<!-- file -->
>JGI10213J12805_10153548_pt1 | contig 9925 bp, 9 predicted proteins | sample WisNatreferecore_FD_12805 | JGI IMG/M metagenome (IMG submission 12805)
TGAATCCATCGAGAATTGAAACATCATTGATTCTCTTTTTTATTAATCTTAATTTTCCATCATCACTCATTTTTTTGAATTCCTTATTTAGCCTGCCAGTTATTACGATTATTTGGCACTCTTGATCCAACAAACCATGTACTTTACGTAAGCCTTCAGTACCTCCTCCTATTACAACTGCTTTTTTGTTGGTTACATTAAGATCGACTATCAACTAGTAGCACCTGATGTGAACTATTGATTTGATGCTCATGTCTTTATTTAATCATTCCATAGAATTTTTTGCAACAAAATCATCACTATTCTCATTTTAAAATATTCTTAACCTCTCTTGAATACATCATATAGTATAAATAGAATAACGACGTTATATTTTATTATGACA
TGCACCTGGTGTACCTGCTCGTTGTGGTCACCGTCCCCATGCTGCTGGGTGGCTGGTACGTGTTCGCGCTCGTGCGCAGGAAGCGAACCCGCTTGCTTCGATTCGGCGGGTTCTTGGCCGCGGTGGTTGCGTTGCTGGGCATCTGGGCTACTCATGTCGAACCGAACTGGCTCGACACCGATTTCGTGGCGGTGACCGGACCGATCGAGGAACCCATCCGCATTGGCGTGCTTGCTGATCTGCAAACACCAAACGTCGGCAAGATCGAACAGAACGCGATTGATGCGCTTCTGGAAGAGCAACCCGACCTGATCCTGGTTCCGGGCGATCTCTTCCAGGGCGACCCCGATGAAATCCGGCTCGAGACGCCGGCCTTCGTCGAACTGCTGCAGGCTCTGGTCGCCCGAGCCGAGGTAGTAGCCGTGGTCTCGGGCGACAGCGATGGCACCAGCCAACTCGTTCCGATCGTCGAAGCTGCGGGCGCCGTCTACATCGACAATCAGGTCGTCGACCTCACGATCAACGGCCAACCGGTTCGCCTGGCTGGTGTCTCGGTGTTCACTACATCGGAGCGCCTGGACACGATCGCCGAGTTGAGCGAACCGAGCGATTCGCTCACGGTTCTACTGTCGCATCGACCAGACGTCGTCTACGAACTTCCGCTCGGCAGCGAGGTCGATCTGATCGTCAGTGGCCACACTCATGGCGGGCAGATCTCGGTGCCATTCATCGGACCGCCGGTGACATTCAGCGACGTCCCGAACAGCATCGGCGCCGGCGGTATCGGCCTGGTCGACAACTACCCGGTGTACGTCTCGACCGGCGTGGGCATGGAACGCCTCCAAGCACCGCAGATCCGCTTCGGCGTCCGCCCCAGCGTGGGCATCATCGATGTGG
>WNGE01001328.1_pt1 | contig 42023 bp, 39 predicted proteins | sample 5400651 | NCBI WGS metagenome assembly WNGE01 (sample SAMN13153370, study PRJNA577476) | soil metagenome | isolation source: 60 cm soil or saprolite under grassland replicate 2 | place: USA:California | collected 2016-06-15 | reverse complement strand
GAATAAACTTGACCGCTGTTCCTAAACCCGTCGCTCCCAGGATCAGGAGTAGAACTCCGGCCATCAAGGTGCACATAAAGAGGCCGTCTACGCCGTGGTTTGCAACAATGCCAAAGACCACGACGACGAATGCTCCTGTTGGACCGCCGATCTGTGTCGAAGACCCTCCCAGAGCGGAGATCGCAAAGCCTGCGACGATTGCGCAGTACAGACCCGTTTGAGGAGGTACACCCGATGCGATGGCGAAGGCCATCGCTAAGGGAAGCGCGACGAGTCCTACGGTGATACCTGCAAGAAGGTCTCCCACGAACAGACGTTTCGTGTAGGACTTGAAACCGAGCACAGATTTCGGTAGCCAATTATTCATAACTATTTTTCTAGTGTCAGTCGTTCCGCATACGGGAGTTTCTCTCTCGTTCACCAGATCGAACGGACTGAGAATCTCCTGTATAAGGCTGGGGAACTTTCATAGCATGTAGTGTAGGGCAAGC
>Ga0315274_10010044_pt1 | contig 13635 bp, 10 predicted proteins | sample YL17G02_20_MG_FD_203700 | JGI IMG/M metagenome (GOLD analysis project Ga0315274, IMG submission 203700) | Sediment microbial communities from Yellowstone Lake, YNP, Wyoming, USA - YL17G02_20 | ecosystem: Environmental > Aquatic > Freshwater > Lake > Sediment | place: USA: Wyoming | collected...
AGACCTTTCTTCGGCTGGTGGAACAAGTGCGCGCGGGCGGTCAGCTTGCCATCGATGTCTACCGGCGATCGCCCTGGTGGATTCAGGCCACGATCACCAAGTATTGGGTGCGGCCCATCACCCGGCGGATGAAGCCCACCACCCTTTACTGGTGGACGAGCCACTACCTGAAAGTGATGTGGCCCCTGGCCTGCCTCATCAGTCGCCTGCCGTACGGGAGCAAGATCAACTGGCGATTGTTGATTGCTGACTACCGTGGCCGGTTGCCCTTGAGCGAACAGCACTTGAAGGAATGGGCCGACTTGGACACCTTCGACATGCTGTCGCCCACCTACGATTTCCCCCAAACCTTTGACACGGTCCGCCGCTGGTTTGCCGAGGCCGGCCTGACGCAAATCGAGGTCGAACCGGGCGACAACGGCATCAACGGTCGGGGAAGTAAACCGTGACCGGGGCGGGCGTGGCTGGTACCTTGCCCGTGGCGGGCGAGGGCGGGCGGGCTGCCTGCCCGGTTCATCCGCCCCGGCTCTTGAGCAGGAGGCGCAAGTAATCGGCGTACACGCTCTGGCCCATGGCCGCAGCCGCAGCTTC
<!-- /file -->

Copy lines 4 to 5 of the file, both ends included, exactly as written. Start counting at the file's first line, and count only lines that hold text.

>WNGE01001328.1_pt1 | contig 42023 bp, 39 predicted proteins | sample 5400651 | NCBI WGS metagenome assembly WNGE01 (sample SAMN13153370, study PRJNA577476) | soil metagenome | isolation source: 60 cm soil or saprolite under grassland replicate 2 | place: USA:California | collected 2016-06-15 | reverse complement strand
GAATAAACTTGACCGCTGTTCCTAAACCCGTCGCTCCCAGGATCAGGAGTAGAACTCCGGCCATCAAGGTGCACATAAAGAGGCCGTCTACGCCGTGGTTTGCAACAATGCCAAAGACCACGACGACGAATGCTCCTGTTGGACCGCCGATCTGTGTCGAAGACCCTCCCAGAGCGGAGATCGCAAAGCCTGCGACGATTGCGCAGTACAGACCCGTTTGAGGAGGTACACCCGATGCGATGGCGAAGGCCATCGCTAAGGGAAGCGCGACGAGTCCTACGGTGATACCTGCAAGAAGGTCTCCCACGAACAGACGTTTCGTGTAGGACTTGAAACCGAGCACAGATTTCGGTAGCCAATTATTCATAACTATTTTTCTAGTGTCAGTCGTTCCGCATACGGGAGTTTCTCTCTCGTTCACCAGATCGAACGGACTGAGAATCTCCTGTATAAGGCTGGGGAACTTTCATAGCATGTAGTGTAGGGCAAGC